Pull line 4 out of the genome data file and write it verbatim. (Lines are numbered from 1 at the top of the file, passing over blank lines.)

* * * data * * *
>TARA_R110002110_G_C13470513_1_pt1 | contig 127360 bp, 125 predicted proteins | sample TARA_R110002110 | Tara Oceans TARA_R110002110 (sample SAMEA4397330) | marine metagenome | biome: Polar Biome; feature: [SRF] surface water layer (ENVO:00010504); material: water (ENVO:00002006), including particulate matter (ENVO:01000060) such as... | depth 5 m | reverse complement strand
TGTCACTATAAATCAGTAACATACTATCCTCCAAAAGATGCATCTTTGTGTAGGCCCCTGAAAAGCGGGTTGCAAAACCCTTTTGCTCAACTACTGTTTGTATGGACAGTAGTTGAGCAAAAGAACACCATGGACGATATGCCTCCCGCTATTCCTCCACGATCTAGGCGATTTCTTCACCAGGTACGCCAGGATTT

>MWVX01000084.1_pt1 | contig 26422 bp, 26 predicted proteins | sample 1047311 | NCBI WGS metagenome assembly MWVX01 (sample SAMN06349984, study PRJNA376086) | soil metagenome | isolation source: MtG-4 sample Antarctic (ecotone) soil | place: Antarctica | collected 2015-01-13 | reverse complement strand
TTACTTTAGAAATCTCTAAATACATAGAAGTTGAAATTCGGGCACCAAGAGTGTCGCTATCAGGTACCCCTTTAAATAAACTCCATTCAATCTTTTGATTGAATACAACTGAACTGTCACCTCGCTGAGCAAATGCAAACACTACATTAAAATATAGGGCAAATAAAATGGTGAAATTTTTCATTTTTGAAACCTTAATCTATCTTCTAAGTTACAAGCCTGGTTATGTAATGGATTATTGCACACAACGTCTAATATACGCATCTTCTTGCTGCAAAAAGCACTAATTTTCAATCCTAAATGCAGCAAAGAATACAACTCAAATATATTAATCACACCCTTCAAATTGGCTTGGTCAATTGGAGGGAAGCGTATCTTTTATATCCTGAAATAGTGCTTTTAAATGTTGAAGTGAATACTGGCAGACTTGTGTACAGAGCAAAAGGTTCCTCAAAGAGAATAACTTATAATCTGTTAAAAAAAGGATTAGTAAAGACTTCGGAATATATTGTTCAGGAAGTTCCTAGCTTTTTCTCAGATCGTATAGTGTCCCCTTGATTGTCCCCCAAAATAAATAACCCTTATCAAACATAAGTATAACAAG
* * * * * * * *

TTACTTTAGAAATCTCTAAATACATAGAAGTTGAAATTCGGGCACCAAGAGTGTCGCTATCAGGTACCCCTTTAAATAAACTCCATTCAATCTTTTGATTGAATACAACTGAACTGTCACCTCGCTGAGCAAATGCAAACACTACATTAAAATATAGGGCAAATAAAATGGTGAAATTTTTCATTTTTGAAACCTTAATCTATCTTCTAAGTTACAAGCCTGGTTATGTAATGGATTATTGCACACAACGTCTAATATACGCATCTTCTTGCTGCAAAAAGCACTAATTTTCAATCCTAAATGCAGCAAAGAATACAACTCAAATATATTAATCACACCCTTCAAATTGGCTTGGTCAATTGGAGGGAAGCGTATCTTTTATATCCTGAAATAGTGCTTTTAAATGTTGAAGTGAATACTGGCAGACTTGTGTACAGAGCAAAAGGTTCCTCAAAGAGAATAACTTATAATCTGTTAAAAAAAGGATTAGTAAAGACTTCGGAATATATTGTTCAGGAAGTTCCTAGCTTTTTCTCAGATCGTATAGTGTCCCCTTGATTGTCCCCCAAAATAAATAACCCTTATCAAACATAAGTATAACAAG